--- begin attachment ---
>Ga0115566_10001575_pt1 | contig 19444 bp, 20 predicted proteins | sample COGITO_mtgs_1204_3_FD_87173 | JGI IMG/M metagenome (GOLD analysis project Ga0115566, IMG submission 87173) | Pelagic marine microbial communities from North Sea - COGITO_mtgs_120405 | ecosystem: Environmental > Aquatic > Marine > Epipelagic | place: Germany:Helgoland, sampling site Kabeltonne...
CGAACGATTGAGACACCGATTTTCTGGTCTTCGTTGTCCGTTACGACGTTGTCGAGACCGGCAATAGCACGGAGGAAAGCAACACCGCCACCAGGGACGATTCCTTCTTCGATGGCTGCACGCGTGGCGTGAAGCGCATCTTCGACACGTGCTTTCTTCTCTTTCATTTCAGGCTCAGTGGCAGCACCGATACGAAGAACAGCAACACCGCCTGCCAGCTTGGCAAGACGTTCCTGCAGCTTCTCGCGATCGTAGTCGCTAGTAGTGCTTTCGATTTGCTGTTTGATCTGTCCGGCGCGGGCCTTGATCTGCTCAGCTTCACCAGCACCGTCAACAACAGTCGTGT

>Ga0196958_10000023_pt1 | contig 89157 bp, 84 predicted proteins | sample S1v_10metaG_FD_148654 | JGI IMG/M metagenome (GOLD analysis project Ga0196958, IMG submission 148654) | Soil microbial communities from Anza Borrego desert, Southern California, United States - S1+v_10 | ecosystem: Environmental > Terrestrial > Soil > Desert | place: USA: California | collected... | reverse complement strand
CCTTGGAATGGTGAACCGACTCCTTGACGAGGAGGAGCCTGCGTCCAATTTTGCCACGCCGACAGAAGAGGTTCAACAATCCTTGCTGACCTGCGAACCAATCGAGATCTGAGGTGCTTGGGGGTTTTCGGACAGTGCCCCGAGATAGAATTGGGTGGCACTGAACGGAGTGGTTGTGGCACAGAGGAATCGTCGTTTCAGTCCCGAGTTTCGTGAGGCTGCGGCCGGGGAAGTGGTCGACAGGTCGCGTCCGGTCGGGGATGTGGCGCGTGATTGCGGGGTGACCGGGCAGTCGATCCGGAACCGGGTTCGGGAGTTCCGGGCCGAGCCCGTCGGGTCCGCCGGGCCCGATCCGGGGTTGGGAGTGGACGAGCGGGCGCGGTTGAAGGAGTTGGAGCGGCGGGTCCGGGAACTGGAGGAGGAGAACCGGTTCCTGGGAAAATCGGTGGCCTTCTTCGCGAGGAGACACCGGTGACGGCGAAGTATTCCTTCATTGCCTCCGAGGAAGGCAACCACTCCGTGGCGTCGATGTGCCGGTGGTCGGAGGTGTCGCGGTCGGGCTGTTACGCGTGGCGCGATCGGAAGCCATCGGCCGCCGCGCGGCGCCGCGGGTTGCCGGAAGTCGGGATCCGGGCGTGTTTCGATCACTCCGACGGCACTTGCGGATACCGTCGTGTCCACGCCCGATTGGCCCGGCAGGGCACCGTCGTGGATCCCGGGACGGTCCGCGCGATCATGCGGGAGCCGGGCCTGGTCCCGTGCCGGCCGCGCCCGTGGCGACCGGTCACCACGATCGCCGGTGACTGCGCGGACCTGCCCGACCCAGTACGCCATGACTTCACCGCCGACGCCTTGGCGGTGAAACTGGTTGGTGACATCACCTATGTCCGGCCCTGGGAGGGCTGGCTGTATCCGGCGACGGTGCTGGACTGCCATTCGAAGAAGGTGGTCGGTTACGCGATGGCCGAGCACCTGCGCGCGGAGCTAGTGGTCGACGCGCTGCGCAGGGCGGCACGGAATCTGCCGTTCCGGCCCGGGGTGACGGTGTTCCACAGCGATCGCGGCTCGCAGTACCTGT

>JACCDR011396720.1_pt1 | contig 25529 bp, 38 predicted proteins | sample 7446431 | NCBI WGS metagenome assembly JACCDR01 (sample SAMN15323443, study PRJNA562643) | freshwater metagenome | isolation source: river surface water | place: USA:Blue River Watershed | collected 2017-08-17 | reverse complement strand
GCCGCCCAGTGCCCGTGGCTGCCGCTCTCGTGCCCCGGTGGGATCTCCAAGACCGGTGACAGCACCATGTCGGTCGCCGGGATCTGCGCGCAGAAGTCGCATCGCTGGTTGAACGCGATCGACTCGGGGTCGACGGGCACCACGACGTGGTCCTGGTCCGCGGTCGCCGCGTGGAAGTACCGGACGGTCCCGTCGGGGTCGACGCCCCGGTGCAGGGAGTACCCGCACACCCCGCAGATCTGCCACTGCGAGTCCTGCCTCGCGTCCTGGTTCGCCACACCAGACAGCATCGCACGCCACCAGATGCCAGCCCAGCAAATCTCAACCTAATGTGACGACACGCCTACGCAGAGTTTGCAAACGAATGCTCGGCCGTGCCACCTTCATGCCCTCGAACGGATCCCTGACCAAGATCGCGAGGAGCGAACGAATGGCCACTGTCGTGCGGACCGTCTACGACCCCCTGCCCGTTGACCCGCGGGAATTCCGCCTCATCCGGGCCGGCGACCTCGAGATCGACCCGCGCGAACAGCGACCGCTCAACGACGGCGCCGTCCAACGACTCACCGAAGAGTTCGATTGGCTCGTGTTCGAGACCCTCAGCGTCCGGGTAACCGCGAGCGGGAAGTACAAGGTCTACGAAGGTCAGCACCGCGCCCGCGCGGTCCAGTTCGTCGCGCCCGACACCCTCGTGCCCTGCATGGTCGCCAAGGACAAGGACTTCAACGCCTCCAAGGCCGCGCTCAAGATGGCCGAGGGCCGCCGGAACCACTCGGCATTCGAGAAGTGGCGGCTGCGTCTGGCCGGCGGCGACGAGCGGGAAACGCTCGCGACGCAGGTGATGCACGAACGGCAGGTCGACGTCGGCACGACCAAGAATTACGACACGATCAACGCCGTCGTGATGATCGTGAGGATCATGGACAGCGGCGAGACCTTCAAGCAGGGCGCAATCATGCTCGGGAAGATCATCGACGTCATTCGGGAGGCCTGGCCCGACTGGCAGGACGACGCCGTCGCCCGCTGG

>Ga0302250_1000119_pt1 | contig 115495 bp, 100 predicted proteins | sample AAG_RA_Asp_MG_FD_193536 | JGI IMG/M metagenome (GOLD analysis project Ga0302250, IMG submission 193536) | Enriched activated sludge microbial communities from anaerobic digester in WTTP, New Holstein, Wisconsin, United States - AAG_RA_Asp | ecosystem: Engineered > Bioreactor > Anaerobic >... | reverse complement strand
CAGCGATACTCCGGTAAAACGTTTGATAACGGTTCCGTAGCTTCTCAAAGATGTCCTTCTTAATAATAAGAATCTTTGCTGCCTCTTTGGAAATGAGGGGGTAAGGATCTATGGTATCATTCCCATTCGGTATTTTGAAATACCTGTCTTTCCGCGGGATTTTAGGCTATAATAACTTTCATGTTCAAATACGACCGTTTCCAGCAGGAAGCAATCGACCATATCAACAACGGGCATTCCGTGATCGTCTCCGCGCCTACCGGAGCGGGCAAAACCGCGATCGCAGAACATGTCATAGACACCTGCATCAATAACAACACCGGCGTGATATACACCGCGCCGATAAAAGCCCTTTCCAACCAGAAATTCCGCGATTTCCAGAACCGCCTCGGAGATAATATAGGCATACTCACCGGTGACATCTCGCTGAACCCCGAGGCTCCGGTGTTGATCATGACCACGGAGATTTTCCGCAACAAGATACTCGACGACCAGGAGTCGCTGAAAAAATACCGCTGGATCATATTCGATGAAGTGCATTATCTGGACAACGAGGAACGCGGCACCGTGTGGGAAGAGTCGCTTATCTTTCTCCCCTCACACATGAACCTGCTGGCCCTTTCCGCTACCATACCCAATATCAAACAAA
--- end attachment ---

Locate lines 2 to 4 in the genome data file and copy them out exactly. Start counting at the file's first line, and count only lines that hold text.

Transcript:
CGAACGATTGAGACACCGATTTTCTGGTCTTCGTTGTCCGTTACGACGTTGTCGAGACCGGCAATAGCACGGAGGAAAGCAACACCGCCACCAGGGACGATTCCTTCTTCGATGGCTGCACGCGTGGCGTGAAGCGCATCTTCGACACGTGCTTTCTTCTCTTTCATTTCAGGCTCAGTGGCAGCACCGATACGAAGAACAGCAACACCGCCTGCCAGCTTGGCAAGACGTTCCTGCAGCTTCTCGCGATCGTAGTCGCTAGTAGTGCTTTCGATTTGCTGTTTGATCTGTCCGGCGCGGGCCTTGATCTGCTCAGCTTCACCAGCACCGTCAACAACAGTCGTGT

>Ga0196958_10000023_pt1 | contig 89157 bp, 84 predicted proteins | sample S1v_10metaG_FD_148654 | JGI IMG/M metagenome (GOLD analysis project Ga0196958, IMG submission 148654) | Soil microbial communities from Anza Borrego desert, Southern California, United States - S1+v_10 | ecosystem: Environmental > Terrestrial > Soil > Desert | place: USA: California | collected... | reverse complement strand
CCTTGGAATGGTGAACCGACTCCTTGACGAGGAGGAGCCTGCGTCCAATTTTGCCACGCCGACAGAAGAGGTTCAACAATCCTTGCTGACCTGCGAACCAATCGAGATCTGAGGTGCTTGGGGGTTTTCGGACAGTGCCCCGAGATAGAATTGGGTGGCACTGAACGGAGTGGTTGTGGCACAGAGGAATCGTCGTTTCAGTCCCGAGTTTCGTGAGGCTGCGGCCGGGGAAGTGGTCGACAGGTCGCGTCCGGTCGGGGATGTGGCGCGTGATTGCGGGGTGACCGGGCAGTCGATCCGGAACCGGGTTCGGGAGTTCCGGGCCGAGCCCGTCGGGTCCGCCGGGCCCGATCCGGGGTTGGGAGTGGACGAGCGGGCGCGGTTGAAGGAGTTGGAGCGGCGGGTCCGGGAACTGGAGGAGGAGAACCGGTTCCTGGGAAAATCGGTGGCCTTCTTCGCGAGGAGACACCGGTGACGGCGAAGTATTCCTTCATTGCCTCCGAGGAAGGCAACCACTCCGTGGCGTCGATGTGCCGGTGGTCGGAGGTGTCGCGGTCGGGCTGTTACGCGTGGCGCGATCGGAAGCCATCGGCCGCCGCGCGGCGCCGCGGGTTGCCGGAAGTCGGGATCCGGGCGTGTTTCGATCACTCCGACGGCACTTGCGGATACCGTCGTGTCCACGCCCGATTGGCCCGGCAGGGCACCGTCGTGGATCCCGGGACGGTCCGCGCGATCATGCGGGAGCCGGGCCTGGTCCCGTGCCGGCCGCGCCCGTGGCGACCGGTCACCACGATCGCCGGTGACTGCGCGGACCTGCCCGACCCAGTACGCCATGACTTCACCGCCGACGCCTTGGCGGTGAAACTGGTTGGTGACATCACCTATGTCCGGCCCTGGGAGGGCTGGCTGTATCCGGCGACGGTGCTGGACTGCCATTCGAAGAAGGTGGTCGGTTACGCGATGGCCGAGCACCTGCGCGCGGAGCTAGTGGTCGACGCGCTGCGCAGGGCGGCACGGAATCTGCCGTTCCGGCCCGGGGTGACGGTGTTCCACAGCGATCGCGGCTCGCAGTACCTGT